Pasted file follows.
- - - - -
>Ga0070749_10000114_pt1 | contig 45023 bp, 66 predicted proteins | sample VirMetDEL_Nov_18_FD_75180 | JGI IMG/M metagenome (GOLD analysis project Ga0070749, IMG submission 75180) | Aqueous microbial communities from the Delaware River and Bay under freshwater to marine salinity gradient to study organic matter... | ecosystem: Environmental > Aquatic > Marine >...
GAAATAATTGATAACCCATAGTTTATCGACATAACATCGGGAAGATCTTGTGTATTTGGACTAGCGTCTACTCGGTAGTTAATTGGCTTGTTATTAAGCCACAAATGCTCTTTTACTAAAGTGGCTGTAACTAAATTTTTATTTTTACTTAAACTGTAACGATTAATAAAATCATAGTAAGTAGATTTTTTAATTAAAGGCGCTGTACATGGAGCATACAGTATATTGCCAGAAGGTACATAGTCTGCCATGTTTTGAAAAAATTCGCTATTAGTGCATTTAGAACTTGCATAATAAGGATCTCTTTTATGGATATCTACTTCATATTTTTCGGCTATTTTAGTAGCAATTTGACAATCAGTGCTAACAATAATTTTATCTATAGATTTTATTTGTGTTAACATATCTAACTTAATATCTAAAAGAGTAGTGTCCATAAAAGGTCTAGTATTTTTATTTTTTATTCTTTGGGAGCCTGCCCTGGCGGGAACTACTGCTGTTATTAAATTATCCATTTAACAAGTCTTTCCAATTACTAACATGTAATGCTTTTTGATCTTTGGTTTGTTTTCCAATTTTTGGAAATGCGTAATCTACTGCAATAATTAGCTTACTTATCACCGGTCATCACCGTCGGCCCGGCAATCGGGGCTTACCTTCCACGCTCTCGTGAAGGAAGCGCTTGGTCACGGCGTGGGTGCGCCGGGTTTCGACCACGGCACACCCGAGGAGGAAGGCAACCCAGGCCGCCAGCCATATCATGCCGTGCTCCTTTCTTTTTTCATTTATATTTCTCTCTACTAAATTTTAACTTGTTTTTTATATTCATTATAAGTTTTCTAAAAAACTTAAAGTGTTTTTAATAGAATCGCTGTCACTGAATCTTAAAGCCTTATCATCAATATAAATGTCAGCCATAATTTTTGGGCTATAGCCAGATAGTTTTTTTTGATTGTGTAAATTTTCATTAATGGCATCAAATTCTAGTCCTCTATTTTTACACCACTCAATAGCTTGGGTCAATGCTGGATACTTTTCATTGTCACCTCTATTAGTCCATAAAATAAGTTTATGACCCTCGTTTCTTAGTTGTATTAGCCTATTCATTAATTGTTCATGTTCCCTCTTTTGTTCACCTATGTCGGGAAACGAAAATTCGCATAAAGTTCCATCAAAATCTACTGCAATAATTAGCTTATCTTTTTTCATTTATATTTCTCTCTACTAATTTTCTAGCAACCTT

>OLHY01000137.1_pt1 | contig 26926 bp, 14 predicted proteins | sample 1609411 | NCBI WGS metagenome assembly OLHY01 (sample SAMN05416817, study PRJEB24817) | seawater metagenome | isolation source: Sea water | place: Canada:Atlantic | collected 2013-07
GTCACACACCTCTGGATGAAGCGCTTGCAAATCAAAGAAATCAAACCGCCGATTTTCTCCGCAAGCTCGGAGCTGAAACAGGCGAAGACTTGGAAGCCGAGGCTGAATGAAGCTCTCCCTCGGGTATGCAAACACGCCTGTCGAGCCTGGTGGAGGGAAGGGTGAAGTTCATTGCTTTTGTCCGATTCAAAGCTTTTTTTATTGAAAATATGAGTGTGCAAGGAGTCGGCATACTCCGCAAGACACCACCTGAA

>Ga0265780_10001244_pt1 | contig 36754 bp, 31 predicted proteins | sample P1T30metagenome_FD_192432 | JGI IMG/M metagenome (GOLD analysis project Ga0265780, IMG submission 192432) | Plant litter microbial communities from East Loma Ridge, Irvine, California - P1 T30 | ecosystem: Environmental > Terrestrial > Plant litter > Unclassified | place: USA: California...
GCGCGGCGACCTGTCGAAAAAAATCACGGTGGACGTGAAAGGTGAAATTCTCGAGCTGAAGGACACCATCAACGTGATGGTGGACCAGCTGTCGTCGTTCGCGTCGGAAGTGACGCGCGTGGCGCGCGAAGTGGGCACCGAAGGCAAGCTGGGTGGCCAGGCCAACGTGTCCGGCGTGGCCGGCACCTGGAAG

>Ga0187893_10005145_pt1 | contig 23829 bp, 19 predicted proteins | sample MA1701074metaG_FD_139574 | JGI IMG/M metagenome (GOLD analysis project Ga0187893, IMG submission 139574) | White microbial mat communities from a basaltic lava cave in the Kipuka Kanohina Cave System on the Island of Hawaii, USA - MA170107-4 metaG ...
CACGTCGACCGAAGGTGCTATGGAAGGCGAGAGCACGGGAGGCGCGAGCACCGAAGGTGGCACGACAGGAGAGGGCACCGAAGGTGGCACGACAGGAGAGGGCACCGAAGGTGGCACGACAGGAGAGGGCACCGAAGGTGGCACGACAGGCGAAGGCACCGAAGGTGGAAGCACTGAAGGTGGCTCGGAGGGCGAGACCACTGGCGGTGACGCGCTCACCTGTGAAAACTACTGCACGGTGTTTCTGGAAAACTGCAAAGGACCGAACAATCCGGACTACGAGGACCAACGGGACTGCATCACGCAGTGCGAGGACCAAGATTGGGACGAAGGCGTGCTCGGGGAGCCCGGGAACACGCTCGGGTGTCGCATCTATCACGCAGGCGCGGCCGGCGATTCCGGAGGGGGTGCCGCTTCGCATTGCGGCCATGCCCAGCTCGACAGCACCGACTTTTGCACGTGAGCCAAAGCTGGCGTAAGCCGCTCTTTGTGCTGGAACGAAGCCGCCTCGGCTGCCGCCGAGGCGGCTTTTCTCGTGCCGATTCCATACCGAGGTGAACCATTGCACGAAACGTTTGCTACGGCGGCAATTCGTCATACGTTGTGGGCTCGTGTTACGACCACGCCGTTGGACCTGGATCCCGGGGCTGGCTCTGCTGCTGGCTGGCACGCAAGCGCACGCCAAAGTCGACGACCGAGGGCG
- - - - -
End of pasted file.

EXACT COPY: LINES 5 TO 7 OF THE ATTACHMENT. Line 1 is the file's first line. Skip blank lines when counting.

>Ga0265780_10001244_pt1 | contig 36754 bp, 31 predicted proteins | sample P1T30metagenome_FD_192432 | JGI IMG/M metagenome (GOLD analysis project Ga0265780, IMG submission 192432) | Plant litter microbial communities from East Loma Ridge, Irvine, California - P1 T30 | ecosystem: Environmental > Terrestrial > Plant litter > Unclassified | place: USA: California...
GCGCGGCGACCTGTCGAAAAAAATCACGGTGGACGTGAAAGGTGAAATTCTCGAGCTGAAGGACACCATCAACGTGATGGTGGACCAGCTGTCGTCGTTCGCGTCGGAAGTGACGCGCGTGGCGCGCGAAGTGGGCACCGAAGGCAAGCTGGGTGGCCAGGCCAACGTGTCCGGCGTGGCCGGCACCTGGAAG

>Ga0187893_10005145_pt1 | contig 23829 bp, 19 predicted proteins | sample MA1701074metaG_FD_139574 | JGI IMG/M metagenome (GOLD analysis project Ga0187893, IMG submission 139574) | White microbial mat communities from a basaltic lava cave in the Kipuka Kanohina Cave System on the Island of Hawaii, USA - MA170107-4 metaG ...